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Neurotoxicol Teratol. 2001 Jan-Feb;23(1):1-11.

A literature review of the consequences of prenatal marihuana exposure. An emerging theme of a deficiency in aspects of executive function.

Author information

1
Department of Psychology, Carleton University, K1S 5B6, Ottawa, Ontario, Canada. peter_fried@carleton.ca

Abstract

In spite of marihuana being the most widely used illegal drug among women of reproductive age, there is a relative paucity of literature dealing with the neurobehavioral consequences in offspring--particularly the longer-term effects. However, there is a degree of consistency in the limited data, both across cross-sectional reports and longitudinally, where offspring have been followed for a number of years. Two cohort studies fall into the latter category; one involving a low-risk sample and, the other, a high-risk sample. Global IQ is not impacted by prenatal marihuana exposure but aspects of executive function (EF)--in particular, attentional behavior and visual analysis/hypothesis testing--appear to be negatively associated with in utero cannabis exposure in children beyond the toddler stage. This hypothesized influence of prenatal marihuana on EF is examined and discussed relative to effects (or lack of effects) across different ages in the offspring, cannabinoid receptors, and the extant general marihuana and prefrontal literature.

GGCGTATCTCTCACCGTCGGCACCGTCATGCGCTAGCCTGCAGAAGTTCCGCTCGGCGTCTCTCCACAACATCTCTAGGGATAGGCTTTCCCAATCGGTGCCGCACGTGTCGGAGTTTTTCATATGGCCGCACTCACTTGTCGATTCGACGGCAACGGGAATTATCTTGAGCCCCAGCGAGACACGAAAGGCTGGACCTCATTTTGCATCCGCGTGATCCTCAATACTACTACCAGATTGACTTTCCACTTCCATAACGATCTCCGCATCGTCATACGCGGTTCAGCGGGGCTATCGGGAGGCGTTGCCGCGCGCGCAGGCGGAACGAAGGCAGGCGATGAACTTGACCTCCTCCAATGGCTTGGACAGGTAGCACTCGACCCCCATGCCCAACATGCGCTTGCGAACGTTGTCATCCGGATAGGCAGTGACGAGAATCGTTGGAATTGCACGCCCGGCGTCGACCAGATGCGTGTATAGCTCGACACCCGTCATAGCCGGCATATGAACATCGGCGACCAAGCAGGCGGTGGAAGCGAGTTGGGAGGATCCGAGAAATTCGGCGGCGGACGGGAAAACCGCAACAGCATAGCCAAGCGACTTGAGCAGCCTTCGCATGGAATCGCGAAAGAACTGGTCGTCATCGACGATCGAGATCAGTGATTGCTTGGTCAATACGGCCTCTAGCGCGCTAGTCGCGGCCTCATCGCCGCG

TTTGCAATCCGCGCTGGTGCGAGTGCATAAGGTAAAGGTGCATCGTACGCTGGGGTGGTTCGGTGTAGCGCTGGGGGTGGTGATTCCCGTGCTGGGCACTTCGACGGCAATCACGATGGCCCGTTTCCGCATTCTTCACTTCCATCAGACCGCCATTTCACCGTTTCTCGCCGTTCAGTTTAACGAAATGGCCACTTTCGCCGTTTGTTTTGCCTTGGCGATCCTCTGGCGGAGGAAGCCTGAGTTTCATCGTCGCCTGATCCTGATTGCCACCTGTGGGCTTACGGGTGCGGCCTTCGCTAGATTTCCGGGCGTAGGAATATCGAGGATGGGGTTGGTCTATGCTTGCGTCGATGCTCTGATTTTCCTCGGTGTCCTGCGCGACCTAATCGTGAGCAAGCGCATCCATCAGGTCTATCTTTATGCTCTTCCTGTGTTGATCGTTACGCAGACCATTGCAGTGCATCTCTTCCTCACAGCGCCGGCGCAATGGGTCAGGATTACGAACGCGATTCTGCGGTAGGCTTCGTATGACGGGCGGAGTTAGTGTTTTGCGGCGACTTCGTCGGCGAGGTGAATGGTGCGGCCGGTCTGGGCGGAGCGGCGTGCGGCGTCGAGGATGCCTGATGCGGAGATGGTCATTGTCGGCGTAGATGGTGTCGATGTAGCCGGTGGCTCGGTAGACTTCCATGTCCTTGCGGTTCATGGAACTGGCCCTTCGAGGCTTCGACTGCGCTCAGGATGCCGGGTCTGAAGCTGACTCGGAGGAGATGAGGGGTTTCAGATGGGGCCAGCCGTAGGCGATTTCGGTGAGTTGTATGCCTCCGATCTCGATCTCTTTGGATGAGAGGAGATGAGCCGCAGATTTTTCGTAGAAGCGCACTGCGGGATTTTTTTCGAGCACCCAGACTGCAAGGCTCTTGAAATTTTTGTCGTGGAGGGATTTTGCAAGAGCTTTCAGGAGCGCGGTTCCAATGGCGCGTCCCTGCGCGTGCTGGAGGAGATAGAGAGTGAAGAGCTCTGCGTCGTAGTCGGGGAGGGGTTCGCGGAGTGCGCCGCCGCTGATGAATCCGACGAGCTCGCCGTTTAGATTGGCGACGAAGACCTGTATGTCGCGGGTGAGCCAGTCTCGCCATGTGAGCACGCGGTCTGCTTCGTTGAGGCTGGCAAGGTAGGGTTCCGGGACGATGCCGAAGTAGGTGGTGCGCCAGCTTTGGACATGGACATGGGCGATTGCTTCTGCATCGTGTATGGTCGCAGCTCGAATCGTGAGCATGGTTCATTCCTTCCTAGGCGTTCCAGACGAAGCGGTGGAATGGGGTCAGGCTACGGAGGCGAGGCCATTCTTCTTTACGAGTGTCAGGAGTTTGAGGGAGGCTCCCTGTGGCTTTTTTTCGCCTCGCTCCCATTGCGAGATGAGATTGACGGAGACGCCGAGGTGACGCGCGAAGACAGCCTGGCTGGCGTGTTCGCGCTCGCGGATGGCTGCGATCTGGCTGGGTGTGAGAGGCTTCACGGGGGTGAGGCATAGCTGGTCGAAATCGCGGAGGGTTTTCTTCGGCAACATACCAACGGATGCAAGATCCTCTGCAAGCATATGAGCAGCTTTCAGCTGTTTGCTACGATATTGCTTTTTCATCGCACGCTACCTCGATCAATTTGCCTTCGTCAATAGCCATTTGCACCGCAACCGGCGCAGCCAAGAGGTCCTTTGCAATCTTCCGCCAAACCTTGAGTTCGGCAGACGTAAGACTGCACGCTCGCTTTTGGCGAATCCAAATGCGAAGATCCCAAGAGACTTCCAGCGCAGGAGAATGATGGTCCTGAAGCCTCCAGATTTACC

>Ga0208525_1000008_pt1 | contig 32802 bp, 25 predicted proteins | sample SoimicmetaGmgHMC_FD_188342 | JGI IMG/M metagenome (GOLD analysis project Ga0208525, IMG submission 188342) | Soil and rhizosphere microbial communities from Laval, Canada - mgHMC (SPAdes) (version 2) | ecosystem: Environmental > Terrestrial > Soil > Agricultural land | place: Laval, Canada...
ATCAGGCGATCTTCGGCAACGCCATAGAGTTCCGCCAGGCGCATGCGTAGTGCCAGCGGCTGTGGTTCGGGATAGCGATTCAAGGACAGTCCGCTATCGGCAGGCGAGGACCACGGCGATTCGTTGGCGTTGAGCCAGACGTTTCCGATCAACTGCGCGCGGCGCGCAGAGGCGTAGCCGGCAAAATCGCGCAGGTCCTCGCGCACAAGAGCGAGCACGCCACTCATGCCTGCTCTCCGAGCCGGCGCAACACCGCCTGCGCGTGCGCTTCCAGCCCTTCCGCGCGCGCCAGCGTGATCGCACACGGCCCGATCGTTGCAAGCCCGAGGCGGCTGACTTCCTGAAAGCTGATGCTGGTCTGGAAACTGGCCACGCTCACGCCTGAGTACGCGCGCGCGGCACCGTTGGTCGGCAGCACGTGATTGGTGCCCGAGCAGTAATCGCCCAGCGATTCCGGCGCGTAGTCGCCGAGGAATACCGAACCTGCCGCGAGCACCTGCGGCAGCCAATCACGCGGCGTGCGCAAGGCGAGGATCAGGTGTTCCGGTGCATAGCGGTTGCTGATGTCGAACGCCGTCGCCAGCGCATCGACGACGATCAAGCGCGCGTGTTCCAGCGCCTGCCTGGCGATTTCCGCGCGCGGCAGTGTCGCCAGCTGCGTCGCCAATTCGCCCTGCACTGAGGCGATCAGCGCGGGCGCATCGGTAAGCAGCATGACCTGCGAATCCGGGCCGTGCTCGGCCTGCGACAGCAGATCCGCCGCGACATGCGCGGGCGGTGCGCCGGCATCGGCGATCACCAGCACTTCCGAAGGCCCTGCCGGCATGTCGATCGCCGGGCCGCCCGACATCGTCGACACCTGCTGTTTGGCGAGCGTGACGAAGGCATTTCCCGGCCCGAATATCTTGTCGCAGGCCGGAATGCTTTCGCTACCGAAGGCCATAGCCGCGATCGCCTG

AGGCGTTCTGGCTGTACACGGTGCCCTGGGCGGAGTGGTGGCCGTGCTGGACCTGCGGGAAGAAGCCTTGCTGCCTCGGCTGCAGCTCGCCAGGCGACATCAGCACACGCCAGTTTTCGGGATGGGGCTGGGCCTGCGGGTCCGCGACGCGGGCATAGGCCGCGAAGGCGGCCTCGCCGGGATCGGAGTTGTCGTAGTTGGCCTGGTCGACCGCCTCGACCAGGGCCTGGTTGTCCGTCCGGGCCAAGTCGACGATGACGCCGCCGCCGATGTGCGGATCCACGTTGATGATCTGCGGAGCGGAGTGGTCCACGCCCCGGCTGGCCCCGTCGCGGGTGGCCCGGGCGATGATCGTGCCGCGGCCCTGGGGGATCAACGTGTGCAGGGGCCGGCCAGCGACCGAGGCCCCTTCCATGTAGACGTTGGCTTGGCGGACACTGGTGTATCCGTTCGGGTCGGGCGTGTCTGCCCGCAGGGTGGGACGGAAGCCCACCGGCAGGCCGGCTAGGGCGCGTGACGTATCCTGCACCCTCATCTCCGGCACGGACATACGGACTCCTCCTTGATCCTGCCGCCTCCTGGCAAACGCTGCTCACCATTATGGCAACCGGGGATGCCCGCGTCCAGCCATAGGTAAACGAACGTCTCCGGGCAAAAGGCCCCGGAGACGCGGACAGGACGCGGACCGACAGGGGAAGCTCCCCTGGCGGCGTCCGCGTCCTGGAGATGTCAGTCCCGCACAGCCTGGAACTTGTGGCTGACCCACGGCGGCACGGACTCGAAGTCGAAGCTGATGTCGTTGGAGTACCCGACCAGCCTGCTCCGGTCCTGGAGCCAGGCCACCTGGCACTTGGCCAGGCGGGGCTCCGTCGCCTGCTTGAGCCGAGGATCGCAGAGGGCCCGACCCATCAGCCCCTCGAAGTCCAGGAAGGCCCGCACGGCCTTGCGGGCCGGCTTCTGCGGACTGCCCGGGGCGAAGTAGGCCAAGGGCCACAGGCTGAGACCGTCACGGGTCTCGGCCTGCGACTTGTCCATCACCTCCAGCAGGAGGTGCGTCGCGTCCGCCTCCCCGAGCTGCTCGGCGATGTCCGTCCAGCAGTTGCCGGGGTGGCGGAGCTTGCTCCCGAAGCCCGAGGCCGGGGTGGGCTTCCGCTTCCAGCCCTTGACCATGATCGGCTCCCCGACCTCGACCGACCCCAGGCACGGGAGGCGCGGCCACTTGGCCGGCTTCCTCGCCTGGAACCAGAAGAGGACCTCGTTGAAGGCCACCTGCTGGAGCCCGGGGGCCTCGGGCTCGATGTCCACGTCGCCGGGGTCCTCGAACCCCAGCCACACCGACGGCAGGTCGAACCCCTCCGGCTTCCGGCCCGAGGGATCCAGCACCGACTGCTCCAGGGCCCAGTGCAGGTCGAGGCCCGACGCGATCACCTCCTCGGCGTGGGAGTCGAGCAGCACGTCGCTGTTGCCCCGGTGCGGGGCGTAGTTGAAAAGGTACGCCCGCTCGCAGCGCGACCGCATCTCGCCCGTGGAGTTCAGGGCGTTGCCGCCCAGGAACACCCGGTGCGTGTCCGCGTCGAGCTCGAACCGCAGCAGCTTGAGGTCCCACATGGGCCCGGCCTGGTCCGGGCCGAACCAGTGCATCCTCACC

PMID:
11274871
[Indexed for MEDLINE]

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